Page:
“We had been watching ‘The Purge’ on TV, and my daughter had seen some of the characters wearing these clear face masks -kinda creepy! A few days later we were at a Halloween bonfire party, and there was a couple wearing the fancy dress costumes of those characters. She recognised them and whispered in my ear: “They’re holding guns…”. I misheard her and thought she had said “The Holy Guns”, which I thought was a great name for a band, so it stuck! I like the connotations of it, the implicit contradictions and the sort of suggestion we’re some kind of Mercenaries of Music…Messengers of Soul! But most of all, that my daughter had given us the name.

What inspires you to write songs? Do you have a songwriting process and routine that you follow?

“Writing songs for me is scratching an itch. I don’t have any choice! Like so many others, I just have to do it. I’ve always said that if I could give up music, I would. But it’s just not an option, I just have to get it out there.”

“I don’t really have any one process, but I do find that, over the years, I’ve learnt to chase simplicity. I often find when writing and especially recording, that I will put a lot of ideas in there, but then remove most of them. I try to distil the idea down to its most direct form. The temptation to overwork something is always strong, but the maxim of ‘less is more’ is usually true.”

What do you look for in a good song?

“Just something that makes me feel something, anything. So long as it hits that spot or any in that huge panacea of human emotion. People are often surprised when I quote Marvin Gaye’s ‘Sexual Healing’ as one of my favourite guitar moments, but I defy you to not hear the Blues in the way he bends that note when he sings “Baaaaabbbbbyyyy….”!

Are there any songs you wish you’d written yourself?

“Oh man, there’s so many. Too many! Lyrically, one of my favourites is ‘Desolation Row’ by Bob Dylan. Musically, I guess anything by Prince and all-round, would be something like AC/DC’s ‘Highway to Hell’ for the good times.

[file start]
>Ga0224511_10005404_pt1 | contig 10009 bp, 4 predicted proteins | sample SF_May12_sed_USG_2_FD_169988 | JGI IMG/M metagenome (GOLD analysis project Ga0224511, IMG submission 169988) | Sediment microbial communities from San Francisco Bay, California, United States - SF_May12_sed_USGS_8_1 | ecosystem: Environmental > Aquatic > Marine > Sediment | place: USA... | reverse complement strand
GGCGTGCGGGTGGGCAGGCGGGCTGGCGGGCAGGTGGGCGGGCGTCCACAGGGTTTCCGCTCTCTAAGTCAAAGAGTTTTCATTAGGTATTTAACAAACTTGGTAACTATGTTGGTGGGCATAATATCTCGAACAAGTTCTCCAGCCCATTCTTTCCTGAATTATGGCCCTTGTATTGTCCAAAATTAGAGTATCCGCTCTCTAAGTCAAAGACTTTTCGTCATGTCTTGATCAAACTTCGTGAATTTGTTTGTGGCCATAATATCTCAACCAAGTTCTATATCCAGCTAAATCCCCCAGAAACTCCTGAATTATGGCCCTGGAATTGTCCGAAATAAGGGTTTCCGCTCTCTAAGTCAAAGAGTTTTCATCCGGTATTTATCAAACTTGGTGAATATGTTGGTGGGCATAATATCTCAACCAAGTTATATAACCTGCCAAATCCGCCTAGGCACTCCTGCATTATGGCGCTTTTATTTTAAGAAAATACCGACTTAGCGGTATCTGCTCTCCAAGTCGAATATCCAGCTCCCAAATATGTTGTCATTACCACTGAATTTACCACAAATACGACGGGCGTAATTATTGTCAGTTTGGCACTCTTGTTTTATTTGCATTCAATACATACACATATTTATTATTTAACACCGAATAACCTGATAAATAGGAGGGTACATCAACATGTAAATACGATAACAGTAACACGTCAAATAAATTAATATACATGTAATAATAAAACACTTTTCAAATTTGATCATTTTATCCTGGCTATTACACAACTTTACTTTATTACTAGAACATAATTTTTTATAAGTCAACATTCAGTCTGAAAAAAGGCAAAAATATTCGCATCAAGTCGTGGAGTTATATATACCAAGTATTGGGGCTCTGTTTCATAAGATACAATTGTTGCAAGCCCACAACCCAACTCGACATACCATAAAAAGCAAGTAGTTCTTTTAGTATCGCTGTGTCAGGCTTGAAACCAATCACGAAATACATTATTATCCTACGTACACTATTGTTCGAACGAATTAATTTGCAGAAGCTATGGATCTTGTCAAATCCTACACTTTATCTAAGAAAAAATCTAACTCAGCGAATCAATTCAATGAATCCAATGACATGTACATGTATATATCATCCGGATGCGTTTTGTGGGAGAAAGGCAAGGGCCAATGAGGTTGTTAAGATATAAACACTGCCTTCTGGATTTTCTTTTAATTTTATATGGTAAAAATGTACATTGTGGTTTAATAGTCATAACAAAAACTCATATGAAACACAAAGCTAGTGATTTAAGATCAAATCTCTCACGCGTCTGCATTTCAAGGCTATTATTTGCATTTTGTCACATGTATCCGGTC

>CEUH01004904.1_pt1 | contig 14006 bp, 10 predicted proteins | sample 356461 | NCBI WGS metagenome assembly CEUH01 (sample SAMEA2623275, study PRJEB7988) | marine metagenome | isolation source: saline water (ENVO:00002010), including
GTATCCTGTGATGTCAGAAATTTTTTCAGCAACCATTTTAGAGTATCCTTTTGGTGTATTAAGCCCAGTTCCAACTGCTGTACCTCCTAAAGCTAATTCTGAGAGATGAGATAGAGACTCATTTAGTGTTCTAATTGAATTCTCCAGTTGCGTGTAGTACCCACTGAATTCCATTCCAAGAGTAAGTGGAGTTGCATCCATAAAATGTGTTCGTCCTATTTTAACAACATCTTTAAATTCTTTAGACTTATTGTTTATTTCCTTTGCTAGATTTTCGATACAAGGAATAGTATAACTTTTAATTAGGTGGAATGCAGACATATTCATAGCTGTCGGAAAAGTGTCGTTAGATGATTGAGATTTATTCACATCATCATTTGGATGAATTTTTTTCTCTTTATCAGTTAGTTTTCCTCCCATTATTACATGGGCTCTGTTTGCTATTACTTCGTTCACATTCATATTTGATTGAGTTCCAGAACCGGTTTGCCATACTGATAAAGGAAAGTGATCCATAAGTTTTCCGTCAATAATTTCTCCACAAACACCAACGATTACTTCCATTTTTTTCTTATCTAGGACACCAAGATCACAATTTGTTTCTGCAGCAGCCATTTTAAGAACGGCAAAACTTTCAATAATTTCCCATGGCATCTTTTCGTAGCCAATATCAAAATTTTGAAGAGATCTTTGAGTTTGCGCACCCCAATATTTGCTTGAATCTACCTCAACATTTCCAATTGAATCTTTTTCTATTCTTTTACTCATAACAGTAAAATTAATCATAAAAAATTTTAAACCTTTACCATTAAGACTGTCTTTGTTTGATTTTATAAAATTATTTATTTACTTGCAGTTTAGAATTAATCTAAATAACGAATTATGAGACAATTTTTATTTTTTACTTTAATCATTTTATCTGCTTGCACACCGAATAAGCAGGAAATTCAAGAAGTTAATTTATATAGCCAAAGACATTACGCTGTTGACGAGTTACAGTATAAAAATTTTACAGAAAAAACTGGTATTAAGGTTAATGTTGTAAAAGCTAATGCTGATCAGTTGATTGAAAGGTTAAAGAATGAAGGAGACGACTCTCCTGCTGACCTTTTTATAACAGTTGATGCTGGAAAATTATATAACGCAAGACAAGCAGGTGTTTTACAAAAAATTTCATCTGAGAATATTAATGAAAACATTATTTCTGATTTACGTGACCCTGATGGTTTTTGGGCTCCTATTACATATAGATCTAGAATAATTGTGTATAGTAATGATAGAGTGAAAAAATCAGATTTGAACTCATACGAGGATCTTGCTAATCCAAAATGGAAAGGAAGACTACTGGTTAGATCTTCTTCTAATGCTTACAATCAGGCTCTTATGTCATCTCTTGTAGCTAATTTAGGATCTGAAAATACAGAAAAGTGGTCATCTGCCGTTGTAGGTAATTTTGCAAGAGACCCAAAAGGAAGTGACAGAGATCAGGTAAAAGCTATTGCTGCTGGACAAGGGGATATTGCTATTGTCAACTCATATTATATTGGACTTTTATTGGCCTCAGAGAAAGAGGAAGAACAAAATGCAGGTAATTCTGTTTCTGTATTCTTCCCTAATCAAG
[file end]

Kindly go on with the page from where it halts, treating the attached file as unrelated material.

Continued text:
What do you think sets your music apart?

“I don’t know if anything sets it apart really, but I just hope that people like it, and that it offers something honest that they can enjoy, and even better, identify with.”

Up until this point in your career, what would you describe as your favourite song you’ve recorded or performed live? What makes that song special?

“My favourite song is ‘Girl With The Red Dress On’. I don’t know why. It just came from a place of wistfulness, or somewhere different from my norm. It’s actually quite hard to play, but it has a flow to it that’s a bit unusual for your average song. It takes a while for the chorus to hit. Jake nailed what I was hearing in my mind for the melody and lyrics. It’s a love song, of course, but a sort of table- turning right of passage and I love the sense of bewilderment that Jake manages to convey in the third verse – echoing what the guitar solo says.”

Where do you see the band being in a couple of years’ time?

“I would like to get a settled band line-up so that we can perform these songs widely. Small venues would be perfect for the intimacy I’d like to have performing them. I hope to tour these songs through Europe and if luck shines on us, further afield. We hope that we can make people smile!”

What’s on the horizon?

“More new songs, and hopefully getting back to live performances. We have a song in a US documentary film about Normans Rare Guitars that is due out now, so hopefully that will spread the word a little!”

What’s your favourite song from the Cool Top 20 and why?

“All the songs in The Cool Top 20 are great, but one for us at the moment is ‘William and Emily’ by Portobello Express. It stands out from the others, and has so many interesting elements in it. It even reminds us a little of Queen in their ‘Night At The Opera’ period.”

What song would you like to add as a bonus track and why?

“The song ‘Wild Is The Wind’ by Kari Kirkland is a cover of the Bowie original, which we love. It conveys the kind of helpless, compulsive and desperate feeling of loving someone, probably too much and to one’s detriment. Her version of it is an interpretation that works so well. Joanne Shaw Taylor’s version is another we love too.”

More about the Holy Guns: website, YouTube, Bandcamp, Instagram @the_holy_guns